Simon Fraser University


Learning

Aboriginal students
Members of the first cohort and their instructors: left to right - back row: Bruce Bailey - Faculty, Qualifying Studies and Student Services, Kwantlen University College, Marilynne Waithman - Director, Student Transitions, Kwantlen University College, Natalie Wood - Coordinator, University Prep, Simon Fraser University, Emaan King - student, Rachel King - student, Corey Dekker - SFU student mentor, Hector Hill - student, Kathryn Antone - student, front row: Michael Hickson - student, Melissa Anderson - student, Bailey Bell - student

SFU-Kwantlen program preps aboriginal students

August 17, 2007

A program designed to help prepare first nations students to enter university will enter its second year at SFU's Surrey campus this fall, with 18 students enrolled in the joint SFU-Kwantlen University College aboriginal university preparation program.

The program is one of only a few programs in B.C. designed to prepare First Nations and other aboriginal people for higher education, says John McKendry, SFU Surrey's community outreach and engagement program director. The four-month program is tuition-free, with students only paying for course materials. The program is partially funded by a $200,000 grant from the provincial ministry of advanced education, McKendry says.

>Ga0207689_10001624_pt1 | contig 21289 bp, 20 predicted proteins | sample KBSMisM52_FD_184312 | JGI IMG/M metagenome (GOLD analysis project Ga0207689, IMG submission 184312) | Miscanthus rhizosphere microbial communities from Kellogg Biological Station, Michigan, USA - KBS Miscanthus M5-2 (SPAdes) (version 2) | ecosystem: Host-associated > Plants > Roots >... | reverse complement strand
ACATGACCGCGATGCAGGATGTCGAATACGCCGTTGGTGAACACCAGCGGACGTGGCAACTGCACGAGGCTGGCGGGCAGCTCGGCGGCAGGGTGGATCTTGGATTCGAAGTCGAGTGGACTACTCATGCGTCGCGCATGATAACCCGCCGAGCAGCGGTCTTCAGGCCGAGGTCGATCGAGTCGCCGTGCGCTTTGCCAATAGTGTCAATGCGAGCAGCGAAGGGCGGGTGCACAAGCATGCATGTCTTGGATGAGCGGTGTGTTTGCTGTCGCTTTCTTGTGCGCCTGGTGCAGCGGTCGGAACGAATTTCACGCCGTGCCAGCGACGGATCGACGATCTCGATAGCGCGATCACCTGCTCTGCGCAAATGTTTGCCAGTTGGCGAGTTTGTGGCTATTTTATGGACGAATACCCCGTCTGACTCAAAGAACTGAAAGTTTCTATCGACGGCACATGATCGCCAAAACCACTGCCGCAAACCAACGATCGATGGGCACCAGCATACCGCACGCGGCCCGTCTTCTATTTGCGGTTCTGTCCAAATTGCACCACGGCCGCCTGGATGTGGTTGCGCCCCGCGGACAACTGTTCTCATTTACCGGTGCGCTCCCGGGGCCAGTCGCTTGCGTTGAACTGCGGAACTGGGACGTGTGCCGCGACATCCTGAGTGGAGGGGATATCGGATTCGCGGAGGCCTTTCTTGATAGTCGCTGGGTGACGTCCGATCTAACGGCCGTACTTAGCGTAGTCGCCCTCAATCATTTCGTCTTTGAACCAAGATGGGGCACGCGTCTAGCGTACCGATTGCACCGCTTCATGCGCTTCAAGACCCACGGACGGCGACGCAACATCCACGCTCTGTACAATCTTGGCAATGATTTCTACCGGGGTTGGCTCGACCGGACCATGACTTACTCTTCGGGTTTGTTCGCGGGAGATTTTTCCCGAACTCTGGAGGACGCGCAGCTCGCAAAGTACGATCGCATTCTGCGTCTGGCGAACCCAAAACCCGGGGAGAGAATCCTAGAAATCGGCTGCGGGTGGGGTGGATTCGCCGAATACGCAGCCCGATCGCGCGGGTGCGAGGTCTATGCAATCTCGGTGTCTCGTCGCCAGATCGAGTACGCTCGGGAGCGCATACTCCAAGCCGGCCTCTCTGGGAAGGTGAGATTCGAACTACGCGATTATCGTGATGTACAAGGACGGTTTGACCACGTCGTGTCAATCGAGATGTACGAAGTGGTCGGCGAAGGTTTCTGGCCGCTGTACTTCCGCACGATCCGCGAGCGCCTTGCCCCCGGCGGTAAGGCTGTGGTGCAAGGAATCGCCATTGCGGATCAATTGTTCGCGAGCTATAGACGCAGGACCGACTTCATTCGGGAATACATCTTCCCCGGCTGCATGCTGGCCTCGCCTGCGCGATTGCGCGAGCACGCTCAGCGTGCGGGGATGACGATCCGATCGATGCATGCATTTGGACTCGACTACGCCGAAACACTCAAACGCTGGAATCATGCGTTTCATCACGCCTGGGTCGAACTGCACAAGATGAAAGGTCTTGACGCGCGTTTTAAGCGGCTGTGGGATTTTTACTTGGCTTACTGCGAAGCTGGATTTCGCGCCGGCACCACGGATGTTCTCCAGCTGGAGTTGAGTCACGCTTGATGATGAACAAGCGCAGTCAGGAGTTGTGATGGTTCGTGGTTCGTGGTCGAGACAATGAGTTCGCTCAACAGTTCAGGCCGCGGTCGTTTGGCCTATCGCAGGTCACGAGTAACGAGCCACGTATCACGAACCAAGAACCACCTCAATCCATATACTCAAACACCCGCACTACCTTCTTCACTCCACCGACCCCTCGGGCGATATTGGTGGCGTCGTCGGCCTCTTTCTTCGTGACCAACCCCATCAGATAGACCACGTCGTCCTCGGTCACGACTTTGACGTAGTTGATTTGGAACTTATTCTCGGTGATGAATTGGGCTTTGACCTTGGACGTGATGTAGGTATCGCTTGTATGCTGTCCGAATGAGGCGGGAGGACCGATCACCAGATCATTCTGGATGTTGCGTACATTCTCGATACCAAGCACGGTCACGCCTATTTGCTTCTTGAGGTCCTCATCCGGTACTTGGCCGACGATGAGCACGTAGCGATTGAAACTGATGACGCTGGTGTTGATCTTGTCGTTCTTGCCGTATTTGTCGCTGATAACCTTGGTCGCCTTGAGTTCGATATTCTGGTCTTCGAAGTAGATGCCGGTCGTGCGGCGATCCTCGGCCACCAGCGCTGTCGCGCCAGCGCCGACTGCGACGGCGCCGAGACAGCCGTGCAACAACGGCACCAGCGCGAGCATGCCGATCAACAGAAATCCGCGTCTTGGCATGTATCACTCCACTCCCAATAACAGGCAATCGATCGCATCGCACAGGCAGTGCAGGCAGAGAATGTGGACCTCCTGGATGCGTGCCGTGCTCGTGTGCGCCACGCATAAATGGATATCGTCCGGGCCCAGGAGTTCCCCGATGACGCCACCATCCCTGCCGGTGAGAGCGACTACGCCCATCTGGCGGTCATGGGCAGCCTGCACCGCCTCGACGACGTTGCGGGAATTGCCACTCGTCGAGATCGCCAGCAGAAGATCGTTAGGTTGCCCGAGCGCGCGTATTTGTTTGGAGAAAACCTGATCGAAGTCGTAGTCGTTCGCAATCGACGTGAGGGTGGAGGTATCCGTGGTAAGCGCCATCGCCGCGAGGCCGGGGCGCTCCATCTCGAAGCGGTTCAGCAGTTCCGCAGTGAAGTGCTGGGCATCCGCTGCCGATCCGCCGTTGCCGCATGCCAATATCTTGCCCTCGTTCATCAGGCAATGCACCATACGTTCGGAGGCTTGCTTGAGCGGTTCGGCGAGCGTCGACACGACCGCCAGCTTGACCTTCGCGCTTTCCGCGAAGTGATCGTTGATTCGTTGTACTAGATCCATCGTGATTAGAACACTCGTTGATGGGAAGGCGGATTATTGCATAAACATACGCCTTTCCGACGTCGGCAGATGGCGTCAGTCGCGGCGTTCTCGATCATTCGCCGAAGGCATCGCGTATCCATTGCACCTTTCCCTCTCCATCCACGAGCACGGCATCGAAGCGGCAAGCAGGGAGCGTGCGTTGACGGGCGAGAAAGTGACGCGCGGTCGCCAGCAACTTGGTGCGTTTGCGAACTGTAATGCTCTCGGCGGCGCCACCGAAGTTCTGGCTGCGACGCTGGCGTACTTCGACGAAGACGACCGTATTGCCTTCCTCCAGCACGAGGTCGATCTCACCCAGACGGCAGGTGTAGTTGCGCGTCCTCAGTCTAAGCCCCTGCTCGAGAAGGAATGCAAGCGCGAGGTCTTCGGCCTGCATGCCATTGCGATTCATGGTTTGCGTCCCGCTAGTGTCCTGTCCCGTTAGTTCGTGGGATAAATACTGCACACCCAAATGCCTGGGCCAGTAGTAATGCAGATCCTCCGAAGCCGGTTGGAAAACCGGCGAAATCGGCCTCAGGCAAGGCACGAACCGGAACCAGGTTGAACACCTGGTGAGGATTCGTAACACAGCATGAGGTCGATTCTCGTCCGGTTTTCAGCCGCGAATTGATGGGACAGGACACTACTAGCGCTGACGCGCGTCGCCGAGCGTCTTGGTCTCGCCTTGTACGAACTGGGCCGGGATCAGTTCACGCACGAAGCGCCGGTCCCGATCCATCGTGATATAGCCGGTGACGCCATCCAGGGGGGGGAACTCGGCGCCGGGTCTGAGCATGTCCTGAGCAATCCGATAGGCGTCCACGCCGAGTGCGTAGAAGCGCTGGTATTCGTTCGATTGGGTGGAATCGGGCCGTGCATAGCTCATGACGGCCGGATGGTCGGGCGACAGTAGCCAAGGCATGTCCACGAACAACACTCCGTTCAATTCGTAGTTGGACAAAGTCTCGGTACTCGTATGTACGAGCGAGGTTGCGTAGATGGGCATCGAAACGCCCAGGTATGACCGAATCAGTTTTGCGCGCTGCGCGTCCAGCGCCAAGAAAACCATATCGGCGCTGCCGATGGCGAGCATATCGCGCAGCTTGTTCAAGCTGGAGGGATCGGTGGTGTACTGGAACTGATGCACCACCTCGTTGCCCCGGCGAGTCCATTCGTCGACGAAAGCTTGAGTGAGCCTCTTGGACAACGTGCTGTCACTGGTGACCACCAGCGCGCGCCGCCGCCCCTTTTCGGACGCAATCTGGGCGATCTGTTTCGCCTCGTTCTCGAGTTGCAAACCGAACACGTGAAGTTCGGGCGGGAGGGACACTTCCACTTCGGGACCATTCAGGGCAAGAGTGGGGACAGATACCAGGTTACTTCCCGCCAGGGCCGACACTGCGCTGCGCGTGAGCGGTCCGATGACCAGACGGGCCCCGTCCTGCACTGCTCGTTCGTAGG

"The program give students a solid foundation of academic and personal success skills to help them prepare for a full range of post-secondary education options," he says. It includes foundation courses in university-level reading and writing, mathematics, science, and indigenous knowledge in the modern world as well as study skills, managing stress, motivation, wellness, and careers in a global environment. Students are also familiarized with other aspects of the university process, such as dealing with student and counselling services.

"We had a 60 percent completion rate in the first cohort," McKendry says, "which is very good for a program of this nature."

McKendry says the university is hoping to expand the program and perhaps offer it in Kamloops, with the cooperation of the Kamloops Indian band.